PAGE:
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I'm working this week at WPPI held at the MGM Grand in Las Vegas. As you might expect, there's lots of energy, and a few new things to investigate. For this week's show, I highlight 5 noteworthy or entertaining aspects from the show that I think you might be interested in. Recorded on location.

Listen to the Podcast

You can also download the podcast here (28 minutes). Or better yet, subscribe to the podcast in iTunes. You can support this podcast by purchasing the TDS iPhone App for only $2.99 from the Apple App Store.

Waiting to Enter the Show Waiting to enter the expo hall on day 1 of the WPPI show in Las Vegas.

Monthly Photo Assignment

Rule of Thirds is the Feb. 2012 Photo Assignment. Entries must be adhere to a Rule of Thirds composition. You can read more about how to submit on our Member Participation page. Deadline for entry is Feb. 29, 2012.

More Ways to Participate

Want to share photos and talk with other members in our virtual camera club? Check out our Flickr Public Group. And from those images, I choose the TDS Member Photo of the Day.

Podcast Sponsors

Red River Paper -- The $7.99 Sample Kit is back! And with free shipping.

You might also want to check out my article, Artistic Gifts You Can Make in an Hour.

Make Your Photos Sizzle with Color! -- SizzlPix is like High Definition TV for your photography.

Need a New Photo Bag? Check out the Lowepro Specialty Store on The Digital Story and use discount code LP20 to saven 20% at check out.




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ICE Light Makes the Rounds at WPPI

One of the more interesting WPPI debuts was ICE Light, a hand-holdable daylight LED wand that makes it easier for the portrait photographer to hold the light source and shoot at the same time. The ICE Light is the result of a big name partnership: Designed by photographer Jerry Ghionis, and manufactured and distributed by Westcott lighting.

IceLight in Action Two women holding ICE Lights making the rounds through the expo hall area at WPPI.

When set to full output, this device delivers 150 watts at 5200~5400k. It is bright indeed. It is also expensive. If you buy online, the kit sells for $499.


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You hear video shooters say time after time, the best way to get great audio for your movies is to record it with a separate device, then sync it with the video in post. But sometimes that's easier said than done. Now, thanks to Dual Eyes by Singular Software, this process is easy.


For this video, I recorded audio with both my Rode VideoMic Pro mounted on a Canon 60D, and with a lapel mic connected to my M-Audio Microtrack recorder. I then used Dual Eyes to substitute the M-Audio track for the onboard recording. The sound was very much improved.

I learned about Dual Eyes during our recent recording of TWiP where Frederick Van Johnson remarked that he likes it. Since I had to shoot a video for Lowepro that next morning, I thought this would be the perfect test for it. The improvement was quite noticeable.

Basically, you record audio with both your camera and the separate recorder. Then, you use Dual Eyes as a standalone app to replace the audio tracks before importing into Final Cut Pro (or your favorite editor). The application compares waveforms of the two audio tracks and is able to sync perfectly.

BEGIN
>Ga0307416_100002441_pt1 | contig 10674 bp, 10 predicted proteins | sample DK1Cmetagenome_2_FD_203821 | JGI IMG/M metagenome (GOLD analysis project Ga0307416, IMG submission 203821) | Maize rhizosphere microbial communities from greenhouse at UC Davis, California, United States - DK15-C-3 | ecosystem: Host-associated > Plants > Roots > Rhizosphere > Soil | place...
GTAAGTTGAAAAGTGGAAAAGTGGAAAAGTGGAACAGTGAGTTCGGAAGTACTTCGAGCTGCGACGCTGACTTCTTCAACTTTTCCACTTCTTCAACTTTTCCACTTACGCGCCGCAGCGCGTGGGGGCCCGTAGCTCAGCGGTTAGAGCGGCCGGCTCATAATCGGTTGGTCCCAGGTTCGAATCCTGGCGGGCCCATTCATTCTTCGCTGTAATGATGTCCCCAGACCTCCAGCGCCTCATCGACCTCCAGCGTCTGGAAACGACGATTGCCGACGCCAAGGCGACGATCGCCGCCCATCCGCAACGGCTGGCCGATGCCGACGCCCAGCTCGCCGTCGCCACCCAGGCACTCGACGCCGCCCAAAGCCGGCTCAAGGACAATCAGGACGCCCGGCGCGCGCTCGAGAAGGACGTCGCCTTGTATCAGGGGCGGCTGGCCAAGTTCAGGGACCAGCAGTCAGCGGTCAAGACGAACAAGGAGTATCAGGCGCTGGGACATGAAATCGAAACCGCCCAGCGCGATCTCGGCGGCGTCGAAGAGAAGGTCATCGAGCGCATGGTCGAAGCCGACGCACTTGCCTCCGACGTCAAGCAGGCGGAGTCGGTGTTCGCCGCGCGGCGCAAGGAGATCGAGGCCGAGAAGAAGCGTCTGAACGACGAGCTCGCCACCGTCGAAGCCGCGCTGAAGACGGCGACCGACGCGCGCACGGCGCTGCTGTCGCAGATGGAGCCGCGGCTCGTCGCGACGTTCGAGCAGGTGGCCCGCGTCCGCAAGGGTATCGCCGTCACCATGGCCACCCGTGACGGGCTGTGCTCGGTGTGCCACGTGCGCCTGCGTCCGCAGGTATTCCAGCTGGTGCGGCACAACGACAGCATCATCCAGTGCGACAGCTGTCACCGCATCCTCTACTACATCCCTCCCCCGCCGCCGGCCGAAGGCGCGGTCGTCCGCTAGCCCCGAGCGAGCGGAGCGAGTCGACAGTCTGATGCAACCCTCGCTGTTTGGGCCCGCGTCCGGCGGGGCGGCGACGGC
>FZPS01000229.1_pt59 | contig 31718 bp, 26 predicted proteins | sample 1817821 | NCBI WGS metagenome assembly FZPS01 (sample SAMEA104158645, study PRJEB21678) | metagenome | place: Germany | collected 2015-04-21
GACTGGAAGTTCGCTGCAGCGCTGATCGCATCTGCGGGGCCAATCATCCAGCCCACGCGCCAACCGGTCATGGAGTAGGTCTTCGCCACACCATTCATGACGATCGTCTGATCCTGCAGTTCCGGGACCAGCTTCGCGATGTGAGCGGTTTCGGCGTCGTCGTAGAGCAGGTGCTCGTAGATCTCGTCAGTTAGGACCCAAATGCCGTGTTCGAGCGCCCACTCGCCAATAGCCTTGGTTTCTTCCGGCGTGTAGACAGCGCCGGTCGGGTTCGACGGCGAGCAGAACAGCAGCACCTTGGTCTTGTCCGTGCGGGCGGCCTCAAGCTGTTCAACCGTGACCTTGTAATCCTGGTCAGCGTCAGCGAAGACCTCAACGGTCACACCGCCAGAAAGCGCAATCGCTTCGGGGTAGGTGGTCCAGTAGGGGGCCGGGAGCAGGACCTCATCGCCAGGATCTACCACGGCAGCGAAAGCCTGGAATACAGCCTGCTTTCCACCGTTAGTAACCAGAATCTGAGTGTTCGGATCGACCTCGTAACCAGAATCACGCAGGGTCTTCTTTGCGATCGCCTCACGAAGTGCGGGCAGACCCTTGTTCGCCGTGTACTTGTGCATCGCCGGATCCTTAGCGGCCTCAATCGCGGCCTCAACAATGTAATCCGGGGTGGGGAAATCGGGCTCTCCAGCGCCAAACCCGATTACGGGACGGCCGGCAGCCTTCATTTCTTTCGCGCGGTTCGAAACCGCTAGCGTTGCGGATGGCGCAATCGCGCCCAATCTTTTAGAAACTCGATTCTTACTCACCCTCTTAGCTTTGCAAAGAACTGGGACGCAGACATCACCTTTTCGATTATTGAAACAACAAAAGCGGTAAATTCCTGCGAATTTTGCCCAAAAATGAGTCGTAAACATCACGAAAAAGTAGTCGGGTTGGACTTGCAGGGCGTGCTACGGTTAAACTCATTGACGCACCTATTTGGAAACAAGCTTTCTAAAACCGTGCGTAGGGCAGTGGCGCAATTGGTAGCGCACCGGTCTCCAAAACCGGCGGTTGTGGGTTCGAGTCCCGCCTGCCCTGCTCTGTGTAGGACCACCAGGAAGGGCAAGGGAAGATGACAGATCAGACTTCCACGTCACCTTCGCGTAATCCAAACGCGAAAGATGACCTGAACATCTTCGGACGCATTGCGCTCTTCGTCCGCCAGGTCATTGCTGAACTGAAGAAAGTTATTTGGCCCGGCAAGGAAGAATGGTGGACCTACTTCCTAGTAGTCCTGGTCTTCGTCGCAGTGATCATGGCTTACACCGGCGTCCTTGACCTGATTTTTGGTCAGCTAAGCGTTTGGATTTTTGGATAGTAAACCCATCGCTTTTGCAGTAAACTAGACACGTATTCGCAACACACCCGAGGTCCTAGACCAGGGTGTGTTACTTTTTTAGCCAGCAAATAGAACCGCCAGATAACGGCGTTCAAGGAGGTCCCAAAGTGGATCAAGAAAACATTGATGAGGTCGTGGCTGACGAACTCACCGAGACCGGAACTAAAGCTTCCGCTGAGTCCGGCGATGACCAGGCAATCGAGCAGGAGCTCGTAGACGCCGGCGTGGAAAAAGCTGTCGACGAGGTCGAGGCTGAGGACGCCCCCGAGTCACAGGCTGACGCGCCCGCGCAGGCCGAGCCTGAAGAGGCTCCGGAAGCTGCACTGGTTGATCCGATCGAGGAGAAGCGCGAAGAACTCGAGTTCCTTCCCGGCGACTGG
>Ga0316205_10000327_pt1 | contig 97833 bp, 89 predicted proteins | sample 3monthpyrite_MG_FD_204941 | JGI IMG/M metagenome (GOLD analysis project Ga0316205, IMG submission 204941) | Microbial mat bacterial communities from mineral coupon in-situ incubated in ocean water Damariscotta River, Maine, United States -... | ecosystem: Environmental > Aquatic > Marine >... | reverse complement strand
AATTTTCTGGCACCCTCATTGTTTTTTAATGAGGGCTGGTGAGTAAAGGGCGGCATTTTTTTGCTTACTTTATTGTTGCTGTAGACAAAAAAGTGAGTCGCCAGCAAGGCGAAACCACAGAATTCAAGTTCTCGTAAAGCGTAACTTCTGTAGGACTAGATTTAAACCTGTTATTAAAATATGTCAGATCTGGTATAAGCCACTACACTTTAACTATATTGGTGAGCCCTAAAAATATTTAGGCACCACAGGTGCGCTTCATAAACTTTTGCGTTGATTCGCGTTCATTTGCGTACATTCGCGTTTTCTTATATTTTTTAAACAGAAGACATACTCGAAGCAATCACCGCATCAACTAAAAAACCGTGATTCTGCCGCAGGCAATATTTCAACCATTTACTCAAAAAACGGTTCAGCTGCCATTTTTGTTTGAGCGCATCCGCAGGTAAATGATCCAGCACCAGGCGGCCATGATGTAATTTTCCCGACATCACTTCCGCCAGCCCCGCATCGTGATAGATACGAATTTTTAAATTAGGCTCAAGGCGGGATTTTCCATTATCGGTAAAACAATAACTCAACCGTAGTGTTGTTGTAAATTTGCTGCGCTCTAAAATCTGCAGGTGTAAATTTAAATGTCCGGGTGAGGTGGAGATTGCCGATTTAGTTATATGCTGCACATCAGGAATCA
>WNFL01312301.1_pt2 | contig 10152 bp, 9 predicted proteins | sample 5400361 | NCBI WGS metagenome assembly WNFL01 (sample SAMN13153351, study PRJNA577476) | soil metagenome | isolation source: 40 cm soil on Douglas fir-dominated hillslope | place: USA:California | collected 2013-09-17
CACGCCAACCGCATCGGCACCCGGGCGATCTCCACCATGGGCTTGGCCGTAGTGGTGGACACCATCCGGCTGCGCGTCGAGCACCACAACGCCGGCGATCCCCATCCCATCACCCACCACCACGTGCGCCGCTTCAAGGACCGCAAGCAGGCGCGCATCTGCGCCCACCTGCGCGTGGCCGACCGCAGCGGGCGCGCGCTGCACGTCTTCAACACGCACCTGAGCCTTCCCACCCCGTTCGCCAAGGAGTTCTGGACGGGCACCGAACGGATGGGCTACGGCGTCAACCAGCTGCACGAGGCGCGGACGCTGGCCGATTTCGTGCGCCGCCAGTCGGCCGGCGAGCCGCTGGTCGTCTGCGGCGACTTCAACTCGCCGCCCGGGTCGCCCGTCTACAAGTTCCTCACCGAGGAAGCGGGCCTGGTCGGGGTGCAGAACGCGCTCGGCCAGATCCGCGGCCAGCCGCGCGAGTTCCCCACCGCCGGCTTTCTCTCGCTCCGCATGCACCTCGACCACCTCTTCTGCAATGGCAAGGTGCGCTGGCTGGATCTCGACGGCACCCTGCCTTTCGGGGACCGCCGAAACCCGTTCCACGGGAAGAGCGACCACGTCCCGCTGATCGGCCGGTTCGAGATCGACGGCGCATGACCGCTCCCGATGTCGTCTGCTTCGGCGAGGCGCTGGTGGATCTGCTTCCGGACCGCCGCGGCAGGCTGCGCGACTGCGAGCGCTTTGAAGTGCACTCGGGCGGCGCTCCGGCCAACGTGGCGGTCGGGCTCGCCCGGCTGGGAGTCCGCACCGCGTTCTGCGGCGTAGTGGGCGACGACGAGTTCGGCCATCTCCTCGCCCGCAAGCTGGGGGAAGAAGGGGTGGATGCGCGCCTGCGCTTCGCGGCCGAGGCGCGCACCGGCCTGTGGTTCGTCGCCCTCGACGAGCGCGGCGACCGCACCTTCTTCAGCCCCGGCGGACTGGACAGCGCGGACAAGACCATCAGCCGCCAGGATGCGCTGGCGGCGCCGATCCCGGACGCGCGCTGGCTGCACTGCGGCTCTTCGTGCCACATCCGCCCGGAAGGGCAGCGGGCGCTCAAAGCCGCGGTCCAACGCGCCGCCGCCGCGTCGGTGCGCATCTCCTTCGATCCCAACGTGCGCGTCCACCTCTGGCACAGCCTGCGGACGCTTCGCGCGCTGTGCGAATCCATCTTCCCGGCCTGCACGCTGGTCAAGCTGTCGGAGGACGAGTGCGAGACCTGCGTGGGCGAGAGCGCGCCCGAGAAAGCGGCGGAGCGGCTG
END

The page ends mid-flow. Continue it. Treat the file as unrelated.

I have to shoot in a very noisy expo hall this week for my WPPI assignment in Las Vegas. I'm certainly going to be using the separate recorder and Dual Eyes to milk the best sound possible from my interviews.

Dual Eyes isn't cheap: $150. But they do offer a 30-day free trial to give you a chance to test the software. If it works for me this week in Las Vegas that way it did for the Pro Messenger video I initially tested it with, I'm darn sure I'm going to buy it.


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Twilight in Vegas - WPPI

I touched down in Las Vegas on Sunday afternoon to cover WPPI 2012 at the MGM Grand.

MGM Grand at Dusk, Las Vegas An Olympus E-PL2 set to 1/2 second at f/16 at dusk. I wanted the traffic in the foreground to add motion to the image.

The Wedding & Portrait Photographers International event is enjoyable because of the stars it attracts and the energy generated by its youthful audience. In addition to blog posts and photos, I'll also record this week's TDS Podcast here in Las Vegas and share some of that great energy to those of you who are back home.

Conference Center, MGM Grand Las Vegas Attendees leaving class up the escalators from the Conference Center. I set the Olympus E-PL2 to f/8 at 1 second, ISO 200.

So, stay tuned. There's more to come.


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It's one thing being able to connect your iPad to a projector and show your work. It's another being able to do it wirelessly. If you have a WiFi Epson projector, such as the PowerLite 1775Wthat I use for our TDS Photography Workshops, then you can use the free iOS app iProjection to display photos and presentations directly from your mobile device.

Epson iProjection

Imagine being able to walk around the room with iPad in hand, showing images from your camera roll and Photo Stream, or documents in the PDF, Keynote, PowerPoint or Microsoft Word format.

And what I really like about the Epson PowerLite projectorsis that they're about the size of a laptop. So you can transport the projector and the iPad in a standard size messenger bag... and be a very nimble presenter.

The trick to this system is that the Epson projector actually creates its own WiFi network. The module is built in to the unit. So, on your iPad (or iPhone for that matter), go to Settings > WiFi and select the adhoc network. Once you do that, iProjection will detect your iPad or iPhone, and display the content on the screen.